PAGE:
Posted on 12/09/2011, by Jeremy Edsall
Credible Warning? Just Be Aware
I'm sure from time to time you get different e-mails from friends and relatives warning of various things from computer viruses to e-mail schemes. My first advice is to do the equivalent of "ask an expert", which means to search Google. I usually start with the subject line since these e-mails circulate like chain letters across the Internet and individuals e-mail accounts. You'll find out pretty quick if what you are reading is truthful or full of B.S..
Today's email seems credible, and I can see someone trying this. It's good to review some common sense practices for being out and about during this time of year. Parking lots can be full of danger, especially if you may have valuables or cash for thieves to target. Unfortunately women always need to be alert, especially at night and in poorly lit parking lots, and garages.
The alert that was sent to me cautions to be aware of paper attached to the back window of your car.
The thinking is, and here is where the danger lies, is that you will get into your car, start it up and begin to back up when you look in the rear view mirror and see a piece of paper annoyingly in your view. You'll put your car in park, still running, and if you have automatic locks will be unlocked, to grab this piece of paper. This is when a carjacker or thief will quickly either jump into your car and take it, or grab anything of value you may have in the vehicle like a shopping bag or purse. If your purse is in the car then the thief has access to your personal information, credit cards etc., and now also has the keys to your home or apartment.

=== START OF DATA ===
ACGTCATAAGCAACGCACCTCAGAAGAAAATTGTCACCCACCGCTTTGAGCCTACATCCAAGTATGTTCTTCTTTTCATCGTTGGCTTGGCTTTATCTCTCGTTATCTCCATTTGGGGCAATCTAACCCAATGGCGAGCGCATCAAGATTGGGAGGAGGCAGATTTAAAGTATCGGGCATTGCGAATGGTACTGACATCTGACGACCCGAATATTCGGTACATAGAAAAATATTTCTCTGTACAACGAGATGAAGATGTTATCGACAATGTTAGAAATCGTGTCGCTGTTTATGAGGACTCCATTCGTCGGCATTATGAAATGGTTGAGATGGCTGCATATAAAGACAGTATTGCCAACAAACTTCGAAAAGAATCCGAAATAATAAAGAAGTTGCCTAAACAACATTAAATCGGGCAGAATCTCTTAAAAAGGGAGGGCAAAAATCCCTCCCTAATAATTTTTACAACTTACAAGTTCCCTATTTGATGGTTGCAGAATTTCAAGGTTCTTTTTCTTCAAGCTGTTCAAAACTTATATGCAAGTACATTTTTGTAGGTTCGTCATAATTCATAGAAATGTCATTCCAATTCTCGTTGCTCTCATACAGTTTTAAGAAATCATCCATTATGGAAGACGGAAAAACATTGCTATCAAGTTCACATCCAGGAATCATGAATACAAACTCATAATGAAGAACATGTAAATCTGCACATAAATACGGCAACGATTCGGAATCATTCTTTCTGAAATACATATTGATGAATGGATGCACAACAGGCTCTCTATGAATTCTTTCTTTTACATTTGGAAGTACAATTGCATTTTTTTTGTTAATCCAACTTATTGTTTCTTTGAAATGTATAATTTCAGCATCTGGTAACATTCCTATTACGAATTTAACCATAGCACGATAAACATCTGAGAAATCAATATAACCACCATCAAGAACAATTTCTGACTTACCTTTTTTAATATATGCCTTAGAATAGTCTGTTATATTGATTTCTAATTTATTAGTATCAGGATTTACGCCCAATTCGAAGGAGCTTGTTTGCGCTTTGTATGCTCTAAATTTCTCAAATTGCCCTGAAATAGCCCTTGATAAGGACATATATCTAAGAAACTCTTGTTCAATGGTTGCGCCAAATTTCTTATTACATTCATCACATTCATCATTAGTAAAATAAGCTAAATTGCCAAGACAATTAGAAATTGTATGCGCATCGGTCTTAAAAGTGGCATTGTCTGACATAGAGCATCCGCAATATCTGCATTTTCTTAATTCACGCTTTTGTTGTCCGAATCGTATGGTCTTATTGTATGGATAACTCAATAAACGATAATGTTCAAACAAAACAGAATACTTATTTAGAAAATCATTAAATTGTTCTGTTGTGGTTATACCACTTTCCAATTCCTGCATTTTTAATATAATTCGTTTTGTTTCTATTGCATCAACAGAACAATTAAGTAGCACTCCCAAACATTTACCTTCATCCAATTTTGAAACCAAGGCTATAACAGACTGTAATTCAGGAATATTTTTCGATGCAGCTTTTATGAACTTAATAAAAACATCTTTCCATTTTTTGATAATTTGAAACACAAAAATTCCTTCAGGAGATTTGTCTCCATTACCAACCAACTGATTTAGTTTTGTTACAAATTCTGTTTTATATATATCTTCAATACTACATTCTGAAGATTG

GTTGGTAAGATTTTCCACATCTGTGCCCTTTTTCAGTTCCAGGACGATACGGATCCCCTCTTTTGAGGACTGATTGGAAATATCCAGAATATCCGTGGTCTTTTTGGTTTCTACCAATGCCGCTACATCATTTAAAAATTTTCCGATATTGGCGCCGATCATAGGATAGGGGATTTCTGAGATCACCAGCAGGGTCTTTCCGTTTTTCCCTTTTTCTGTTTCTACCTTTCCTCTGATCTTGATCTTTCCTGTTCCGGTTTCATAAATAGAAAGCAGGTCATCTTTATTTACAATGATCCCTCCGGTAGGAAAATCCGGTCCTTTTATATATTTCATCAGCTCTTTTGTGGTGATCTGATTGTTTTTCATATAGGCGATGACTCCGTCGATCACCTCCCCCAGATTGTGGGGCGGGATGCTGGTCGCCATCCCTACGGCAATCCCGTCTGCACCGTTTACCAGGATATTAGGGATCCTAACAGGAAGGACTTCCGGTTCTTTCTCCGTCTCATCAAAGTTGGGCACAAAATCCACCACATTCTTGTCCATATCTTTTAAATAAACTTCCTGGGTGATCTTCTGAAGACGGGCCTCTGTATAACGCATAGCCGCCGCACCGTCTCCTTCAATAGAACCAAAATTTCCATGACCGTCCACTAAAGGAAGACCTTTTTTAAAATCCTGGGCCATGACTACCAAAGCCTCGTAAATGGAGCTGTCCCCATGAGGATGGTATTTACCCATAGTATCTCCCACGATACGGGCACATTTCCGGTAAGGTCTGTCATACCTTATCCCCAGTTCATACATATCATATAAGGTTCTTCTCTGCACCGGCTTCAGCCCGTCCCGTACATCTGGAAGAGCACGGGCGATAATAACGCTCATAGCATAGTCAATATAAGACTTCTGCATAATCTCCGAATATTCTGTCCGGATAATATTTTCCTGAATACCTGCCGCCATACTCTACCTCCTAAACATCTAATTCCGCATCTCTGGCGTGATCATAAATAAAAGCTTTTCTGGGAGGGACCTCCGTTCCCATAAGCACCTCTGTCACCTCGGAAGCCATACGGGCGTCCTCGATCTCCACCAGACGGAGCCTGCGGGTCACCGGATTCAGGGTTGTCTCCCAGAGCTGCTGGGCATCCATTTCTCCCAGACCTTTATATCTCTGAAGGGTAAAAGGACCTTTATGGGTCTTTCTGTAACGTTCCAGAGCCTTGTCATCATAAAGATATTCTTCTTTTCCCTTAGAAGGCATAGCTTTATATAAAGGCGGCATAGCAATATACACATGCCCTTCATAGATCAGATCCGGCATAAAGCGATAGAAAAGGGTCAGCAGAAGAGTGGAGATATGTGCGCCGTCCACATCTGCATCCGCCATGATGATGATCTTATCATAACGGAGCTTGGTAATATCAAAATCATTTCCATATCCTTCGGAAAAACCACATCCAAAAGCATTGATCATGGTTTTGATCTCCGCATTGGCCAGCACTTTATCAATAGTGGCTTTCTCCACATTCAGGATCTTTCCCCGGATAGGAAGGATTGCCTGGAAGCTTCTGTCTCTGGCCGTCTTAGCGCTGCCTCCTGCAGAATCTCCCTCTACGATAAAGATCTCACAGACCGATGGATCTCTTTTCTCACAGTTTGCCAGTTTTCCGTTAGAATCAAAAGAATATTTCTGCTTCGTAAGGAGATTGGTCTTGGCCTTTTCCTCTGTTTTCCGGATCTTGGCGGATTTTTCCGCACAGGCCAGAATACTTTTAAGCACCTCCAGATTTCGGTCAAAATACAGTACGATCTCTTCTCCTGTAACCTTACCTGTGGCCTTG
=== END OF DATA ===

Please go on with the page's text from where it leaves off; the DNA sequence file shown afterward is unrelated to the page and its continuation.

They say this is starting to be reported to police so just be aware.
Unfortunately it can be dangerous out there so use common sense when out shopping by following this advice:
• Be Alert and Aware. Look at your surroundings, and if someone or something
doesn't seem right don't take a chance. Wait till the potential danger has passed
or person has left.
• Keep your purse close to you. Keep your wallet in your pocket. Don't leave in store
shopping carts or place on store counters.
I always tell my children, "If it's of value, keep it on you, in your pocket,
and don't leave it somewhere where you can't see it and where someone
might have access to it." - Just my 2 cents worth, having a 14 and 18 yr old.
Last year while shopping my wife and I noticed a set of keys on a store
cosmetics counter. The keys looked like they were from a rental car and
had a tag with the make, model and licence number of the car!
If your children are shopping keep hold of their money. Little purses or
wallets can be easily misplaced, especially if they are involved in playing
with toys or in play areas of malls. The same goes for mittens, teddy bears,
or anything else they can't leave home without. You keep track, avoid the
tears and having to replace the money Grandma and Grandpa gave them.
• Write down your credit and debit card numbers and keep in a safe place. If
they become lost or stolen it will make it easier when reporting them to banks